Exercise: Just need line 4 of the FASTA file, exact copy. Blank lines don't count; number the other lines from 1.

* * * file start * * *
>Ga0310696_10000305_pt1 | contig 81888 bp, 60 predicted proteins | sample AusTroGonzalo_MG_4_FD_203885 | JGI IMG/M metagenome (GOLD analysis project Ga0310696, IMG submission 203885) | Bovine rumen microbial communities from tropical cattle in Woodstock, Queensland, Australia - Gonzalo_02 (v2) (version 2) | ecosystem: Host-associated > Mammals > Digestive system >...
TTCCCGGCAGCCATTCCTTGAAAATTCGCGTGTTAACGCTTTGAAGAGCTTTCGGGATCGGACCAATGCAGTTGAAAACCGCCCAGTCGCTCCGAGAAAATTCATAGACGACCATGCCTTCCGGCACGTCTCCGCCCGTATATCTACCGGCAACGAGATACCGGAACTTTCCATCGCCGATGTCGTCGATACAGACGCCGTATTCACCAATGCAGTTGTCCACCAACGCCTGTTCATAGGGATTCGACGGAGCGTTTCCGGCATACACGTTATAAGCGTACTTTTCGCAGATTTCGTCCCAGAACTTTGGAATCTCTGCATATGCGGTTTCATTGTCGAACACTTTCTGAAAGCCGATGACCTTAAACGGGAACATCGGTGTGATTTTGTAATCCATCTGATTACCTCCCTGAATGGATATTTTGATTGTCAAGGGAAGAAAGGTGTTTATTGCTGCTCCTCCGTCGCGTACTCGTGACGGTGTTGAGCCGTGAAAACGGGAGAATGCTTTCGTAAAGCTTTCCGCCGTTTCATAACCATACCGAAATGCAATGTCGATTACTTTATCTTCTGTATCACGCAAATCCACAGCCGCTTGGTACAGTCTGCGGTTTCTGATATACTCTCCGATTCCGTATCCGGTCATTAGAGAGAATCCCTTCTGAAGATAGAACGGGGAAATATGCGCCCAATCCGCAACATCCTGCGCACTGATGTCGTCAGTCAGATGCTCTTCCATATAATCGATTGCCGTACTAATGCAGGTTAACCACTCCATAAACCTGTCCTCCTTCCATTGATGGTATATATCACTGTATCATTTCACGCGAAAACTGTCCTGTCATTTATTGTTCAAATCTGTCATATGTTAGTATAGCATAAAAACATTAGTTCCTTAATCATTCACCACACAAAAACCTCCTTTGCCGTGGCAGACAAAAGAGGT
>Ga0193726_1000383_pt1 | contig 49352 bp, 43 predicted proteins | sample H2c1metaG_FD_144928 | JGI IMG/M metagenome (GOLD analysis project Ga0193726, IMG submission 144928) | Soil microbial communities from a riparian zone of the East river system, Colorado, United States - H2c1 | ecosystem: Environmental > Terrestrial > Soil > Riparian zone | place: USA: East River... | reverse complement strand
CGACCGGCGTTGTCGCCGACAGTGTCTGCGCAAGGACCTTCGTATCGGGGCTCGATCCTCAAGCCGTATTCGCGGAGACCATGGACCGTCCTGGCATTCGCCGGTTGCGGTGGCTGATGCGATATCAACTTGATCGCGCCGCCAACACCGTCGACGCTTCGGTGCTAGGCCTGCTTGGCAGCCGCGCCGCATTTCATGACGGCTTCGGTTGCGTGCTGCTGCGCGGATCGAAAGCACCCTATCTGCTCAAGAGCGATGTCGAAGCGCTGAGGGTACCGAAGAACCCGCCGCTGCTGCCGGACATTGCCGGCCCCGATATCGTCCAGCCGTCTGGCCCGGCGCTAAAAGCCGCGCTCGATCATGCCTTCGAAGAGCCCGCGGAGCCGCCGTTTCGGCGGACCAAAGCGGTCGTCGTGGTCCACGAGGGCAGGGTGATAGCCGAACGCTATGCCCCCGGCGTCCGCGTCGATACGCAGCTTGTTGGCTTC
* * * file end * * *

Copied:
CGACCGGCGTTGTCGCCGACAGTGTCTGCGCAAGGACCTTCGTATCGGGGCTCGATCCTCAAGCCGTATTCGCGGAGACCATGGACCGTCCTGGCATTCGCCGGTTGCGGTGGCTGATGCGATATCAACTTGATCGCGCCGCCAACACCGTCGACGCTTCGGTGCTAGGCCTGCTTGGCAGCCGCGCCGCATTTCATGACGGCTTCGGTTGCGTGCTGCTGCGCGGATCGAAAGCACCCTATCTGCTCAAGAGCGATGTCGAAGCGCTGAGGGTACCGAAGAACCCGCCGCTGCTGCCGGACATTGCCGGCCCCGATATCGTCCAGCCGTCTGGCCCGGCGCTAAAAGCCGCGCTCGATCATGCCTTCGAAGAGCCCGCGGAGCCGCCGTTTCGGCGGACCAAAGCGGTCGTCGTGGTCCACGAGGGCAGGGTGATAGCCGAACGCTATGCCCCCGGCGTCCGCGTCGATACGCAGCTTGTTGGCTTC